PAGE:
Two loyalist terrorists, who were part of the UVF checkpoint, were also killed when a bomb they tried to plant in the band’s van exploded prematurely.
Travers has always maintained that those who carried out the attack wanted to plant the bomb on the band in order to seal off the Irish border and force the Irish Government to increase the number of checkpoints on their side.
The loyalist terrorists intended the bomb to go off after sending the band members on their way. Instead, after it went off prematurely, the other members of the armed unit shot the musicians by the side of the road.
Travers was hit by a bullet, which broke into sixteen pieces within his body. He pretended to be dead until the loyalist terrorists had left the scene.
The Dublin-based Miami Showband regularly crossed the border for concerts and there were both Protestants and Catholics in the band. They were the most popular band in the whole of Ireland at the time.
The band members were killed by members of the notorious Glenanne Gang, made up of loyalist paramilitaries and serving British police officers and soldiers.
Mr Travers told IrishCentral that he was hugely disappointed to be proved right with the revelation that a British Army captain had planned the attack which saw three of his friends lose their lives.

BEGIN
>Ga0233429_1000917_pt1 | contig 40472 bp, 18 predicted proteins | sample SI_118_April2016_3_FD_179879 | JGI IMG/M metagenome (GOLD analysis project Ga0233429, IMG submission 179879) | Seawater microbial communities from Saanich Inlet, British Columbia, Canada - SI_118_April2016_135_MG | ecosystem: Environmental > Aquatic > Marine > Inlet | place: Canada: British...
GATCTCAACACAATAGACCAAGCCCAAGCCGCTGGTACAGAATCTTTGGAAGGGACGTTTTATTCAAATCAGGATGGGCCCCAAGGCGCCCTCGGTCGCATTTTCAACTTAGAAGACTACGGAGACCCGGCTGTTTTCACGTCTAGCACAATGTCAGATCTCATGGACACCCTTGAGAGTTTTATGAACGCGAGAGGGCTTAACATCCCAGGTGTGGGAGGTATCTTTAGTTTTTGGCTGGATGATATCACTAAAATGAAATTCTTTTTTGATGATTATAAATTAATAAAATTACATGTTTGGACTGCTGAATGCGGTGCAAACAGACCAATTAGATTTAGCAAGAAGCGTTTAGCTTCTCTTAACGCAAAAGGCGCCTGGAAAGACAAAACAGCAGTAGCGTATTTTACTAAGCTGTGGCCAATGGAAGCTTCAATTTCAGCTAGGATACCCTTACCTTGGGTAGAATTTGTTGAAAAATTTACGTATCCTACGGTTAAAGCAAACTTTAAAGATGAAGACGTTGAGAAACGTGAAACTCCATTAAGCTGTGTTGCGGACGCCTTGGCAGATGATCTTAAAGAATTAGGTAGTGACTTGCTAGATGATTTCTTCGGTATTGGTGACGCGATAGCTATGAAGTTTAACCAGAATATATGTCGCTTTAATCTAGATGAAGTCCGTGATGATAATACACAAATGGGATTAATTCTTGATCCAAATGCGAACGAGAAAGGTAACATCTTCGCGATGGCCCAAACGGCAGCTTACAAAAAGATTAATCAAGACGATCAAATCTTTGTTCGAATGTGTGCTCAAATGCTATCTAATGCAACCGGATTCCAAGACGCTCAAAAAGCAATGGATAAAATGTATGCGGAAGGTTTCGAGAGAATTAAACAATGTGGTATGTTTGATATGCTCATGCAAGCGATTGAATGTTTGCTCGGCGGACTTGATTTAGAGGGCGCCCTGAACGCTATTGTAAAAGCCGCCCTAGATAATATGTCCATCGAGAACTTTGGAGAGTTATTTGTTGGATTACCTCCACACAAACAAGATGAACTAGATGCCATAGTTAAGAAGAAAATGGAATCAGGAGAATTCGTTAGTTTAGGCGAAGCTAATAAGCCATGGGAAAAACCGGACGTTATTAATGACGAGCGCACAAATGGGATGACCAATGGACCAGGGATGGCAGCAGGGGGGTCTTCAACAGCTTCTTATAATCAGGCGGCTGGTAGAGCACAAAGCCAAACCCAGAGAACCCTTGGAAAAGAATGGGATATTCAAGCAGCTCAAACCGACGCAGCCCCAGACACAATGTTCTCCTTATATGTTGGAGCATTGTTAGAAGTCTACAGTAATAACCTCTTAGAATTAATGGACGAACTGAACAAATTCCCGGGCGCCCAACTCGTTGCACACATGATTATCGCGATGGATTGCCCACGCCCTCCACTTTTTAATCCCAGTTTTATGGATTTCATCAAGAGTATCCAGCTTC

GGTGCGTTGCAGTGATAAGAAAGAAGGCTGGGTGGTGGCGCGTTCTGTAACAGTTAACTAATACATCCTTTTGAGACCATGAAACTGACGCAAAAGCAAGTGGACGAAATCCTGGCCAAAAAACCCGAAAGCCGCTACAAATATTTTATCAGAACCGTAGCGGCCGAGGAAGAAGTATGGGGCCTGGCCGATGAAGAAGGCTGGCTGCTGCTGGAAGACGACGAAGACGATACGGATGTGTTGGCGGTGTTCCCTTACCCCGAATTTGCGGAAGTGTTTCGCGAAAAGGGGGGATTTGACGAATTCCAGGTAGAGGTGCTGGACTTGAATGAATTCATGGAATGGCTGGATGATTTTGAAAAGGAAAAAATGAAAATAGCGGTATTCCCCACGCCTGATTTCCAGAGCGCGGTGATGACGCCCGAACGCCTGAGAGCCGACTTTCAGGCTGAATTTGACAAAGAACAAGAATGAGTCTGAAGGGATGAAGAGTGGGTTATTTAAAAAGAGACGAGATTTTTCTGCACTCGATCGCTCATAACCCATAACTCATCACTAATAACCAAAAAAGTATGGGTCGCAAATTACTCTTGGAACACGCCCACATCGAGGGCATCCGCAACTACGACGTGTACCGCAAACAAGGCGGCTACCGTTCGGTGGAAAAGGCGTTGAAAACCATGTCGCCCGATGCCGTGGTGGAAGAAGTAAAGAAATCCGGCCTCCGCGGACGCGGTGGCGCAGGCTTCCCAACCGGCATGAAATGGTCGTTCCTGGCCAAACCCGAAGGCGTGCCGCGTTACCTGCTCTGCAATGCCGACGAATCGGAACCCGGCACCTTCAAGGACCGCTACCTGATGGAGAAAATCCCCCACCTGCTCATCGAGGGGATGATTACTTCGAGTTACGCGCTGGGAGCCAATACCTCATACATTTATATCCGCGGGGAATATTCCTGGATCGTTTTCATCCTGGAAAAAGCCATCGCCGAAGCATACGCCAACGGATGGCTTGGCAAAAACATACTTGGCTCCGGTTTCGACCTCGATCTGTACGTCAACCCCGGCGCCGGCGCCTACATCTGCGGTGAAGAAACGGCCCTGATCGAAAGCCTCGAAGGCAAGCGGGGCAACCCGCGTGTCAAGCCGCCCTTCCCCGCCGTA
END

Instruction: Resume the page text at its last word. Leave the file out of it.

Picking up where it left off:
“This was a case of the British army being involved in the planning of an execution,” he said.
The documents were released to the solicitor representing Varlie Andersen, widow of Fran O’Toole, who is taking legal action against the MoD and the chief constable of the Police Service of Northern Ireland (PSNI).
“When I first saw it, I must have read each line at least 10 times, desperately searching for some reason to be sceptical. But the stark reality of his name on the page before me was both dreadfully sad and at the same time tremendously exciting,” said Mr Travers on his Twitter feed.
For almost 45 years, his campaign for justice has been thwarted by the refusal of the PSNI and the British state to release documents relating to the case.
Mr Travers has become a leading cross-community campaigner for peace and justice in Northern Ireland and brings victims of State, loyalist, and republican terror attacks together.
He has been invited to give a speech at the annual Bloody Sunday commemoration ceremony in Derry on Sunday (February 2), when the people of the city will congregate to remember the 14 innocent people who were shot dead by the British Army in the Bogside area of the city on January 30, 1972.
Mr Travers has been invited to address the crowd in Derry by the Bloody Sunday March Committee because of the huge amount of work he has done with the Truth and Reconciliation Platform (TARP) over the years.
“I have a long association with the people of Derry and I can honestly stand in front of them and tell them that I know their pain,” he told Irish Central. “The murder by the British Army of 14 innocent people on Bloody Sunday was a huge event which shocked the world.
“There are parallels between our cases, although the Bloody Sunday families had to go for years trying to prove their innocence, whereas we had established ours after about 48 hours. Like us and other victims’ groups, the Bloody Sunday families are highlighting the continuing injustice faced by so many innocent people.”
* A digital journalist based in Galway, Ireland, Ciaran Tierney won the Irish Current Affairs and Politics Blog of the Year award. Find him on Facebook or Twitter here. Visit his website here - CiaranTierney.com.